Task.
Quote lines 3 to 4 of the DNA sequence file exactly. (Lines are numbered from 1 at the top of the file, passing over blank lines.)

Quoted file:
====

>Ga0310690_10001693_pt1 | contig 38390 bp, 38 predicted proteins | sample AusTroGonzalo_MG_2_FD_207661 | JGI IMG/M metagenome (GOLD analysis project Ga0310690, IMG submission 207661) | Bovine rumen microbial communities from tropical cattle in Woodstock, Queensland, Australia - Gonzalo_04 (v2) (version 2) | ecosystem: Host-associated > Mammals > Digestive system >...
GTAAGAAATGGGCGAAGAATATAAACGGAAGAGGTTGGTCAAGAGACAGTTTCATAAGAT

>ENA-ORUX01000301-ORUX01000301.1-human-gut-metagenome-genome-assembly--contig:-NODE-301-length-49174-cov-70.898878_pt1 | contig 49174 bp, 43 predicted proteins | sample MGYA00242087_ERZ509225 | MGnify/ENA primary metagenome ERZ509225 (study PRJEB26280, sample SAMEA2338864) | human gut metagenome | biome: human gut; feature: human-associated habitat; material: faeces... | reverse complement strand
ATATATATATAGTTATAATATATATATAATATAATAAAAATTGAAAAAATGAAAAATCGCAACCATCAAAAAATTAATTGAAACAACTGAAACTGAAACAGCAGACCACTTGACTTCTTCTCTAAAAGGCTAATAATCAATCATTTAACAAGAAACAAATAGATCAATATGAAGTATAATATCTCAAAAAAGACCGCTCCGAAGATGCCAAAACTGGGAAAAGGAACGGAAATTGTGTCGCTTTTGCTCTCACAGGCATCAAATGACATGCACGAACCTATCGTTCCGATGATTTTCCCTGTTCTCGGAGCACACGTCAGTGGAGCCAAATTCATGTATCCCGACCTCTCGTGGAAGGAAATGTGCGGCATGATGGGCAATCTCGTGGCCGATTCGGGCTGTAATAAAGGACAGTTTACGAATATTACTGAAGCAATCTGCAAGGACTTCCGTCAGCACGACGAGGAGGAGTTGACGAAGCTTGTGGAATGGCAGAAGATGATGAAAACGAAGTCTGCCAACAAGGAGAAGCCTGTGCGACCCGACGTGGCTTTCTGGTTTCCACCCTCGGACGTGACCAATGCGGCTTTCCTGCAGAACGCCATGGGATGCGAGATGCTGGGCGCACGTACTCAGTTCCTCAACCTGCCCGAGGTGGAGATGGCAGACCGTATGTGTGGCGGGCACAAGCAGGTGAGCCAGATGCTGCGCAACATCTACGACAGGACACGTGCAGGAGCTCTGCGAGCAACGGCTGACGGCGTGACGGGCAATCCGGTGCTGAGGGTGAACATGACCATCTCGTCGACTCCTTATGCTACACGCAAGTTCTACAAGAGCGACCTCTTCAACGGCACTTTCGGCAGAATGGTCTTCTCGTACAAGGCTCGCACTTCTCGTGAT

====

>ENA-ORUX01000301-ORUX01000301.1-human-gut-metagenome-genome-assembly--contig:-NODE-301-length-49174-cov-70.898878_pt1 | contig 49174 bp, 43 predicted proteins | sample MGYA00242087_ERZ509225 | MGnify/ENA primary metagenome ERZ509225 (study PRJEB26280, sample SAMEA2338864) | human gut metagenome | biome: human gut; feature: human-associated habitat; material: faeces... | reverse complement strand
ATATATATATAGTTATAATATATATATAATATAATAAAAATTGAAAAAATGAAAAATCGCAACCATCAAAAAATTAATTGAAACAACTGAAACTGAAACAGCAGACCACTTGACTTCTTCTCTAAAAGGCTAATAATCAATCATTTAACAAGAAACAAATAGATCAATATGAAGTATAATATCTCAAAAAAGACCGCTCCGAAGATGCCAAAACTGGGAAAAGGAACGGAAATTGTGTCGCTTTTGCTCTCACAGGCATCAAATGACATGCACGAACCTATCGTTCCGATGATTTTCCCTGTTCTCGGAGCACACGTCAGTGGAGCCAAATTCATGTATCCCGACCTCTCGTGGAAGGAAATGTGCGGCATGATGGGCAATCTCGTGGCCGATTCGGGCTGTAATAAAGGACAGTTTACGAATATTACTGAAGCAATCTGCAAGGACTTCCGTCAGCACGACGAGGAGGAGTTGACGAAGCTTGTGGAATGGCAGAAGATGATGAAAACGAAGTCTGCCAACAAGGAGAAGCCTGTGCGACCCGACGTGGCTTTCTGGTTTCCACCCTCGGACGTGACCAATGCGGCTTTCCTGCAGAACGCCATGGGATGCGAGATGCTGGGCGCACGTACTCAGTTCCTCAACCTGCCCGAGGTGGAGATGGCAGACCGTATGTGTGGCGGGCACAAGCAGGTGAGCCAGATGCTGCGCAACATCTACGACAGGACACGTGCAGGAGCTCTGCGAGCAACGGCTGACGGCGTGACGGGCAATCCGGTGCTGAGGGTGAACATGACCATCTCGTCGACTCCTTATGCTACACGCAAGTTCTACAAGAGCGACCTCTTCAACGGCACTTTCGGCAGAATGGTCTTCTCGTACAAGGCTCGCACTTCTCGTGAT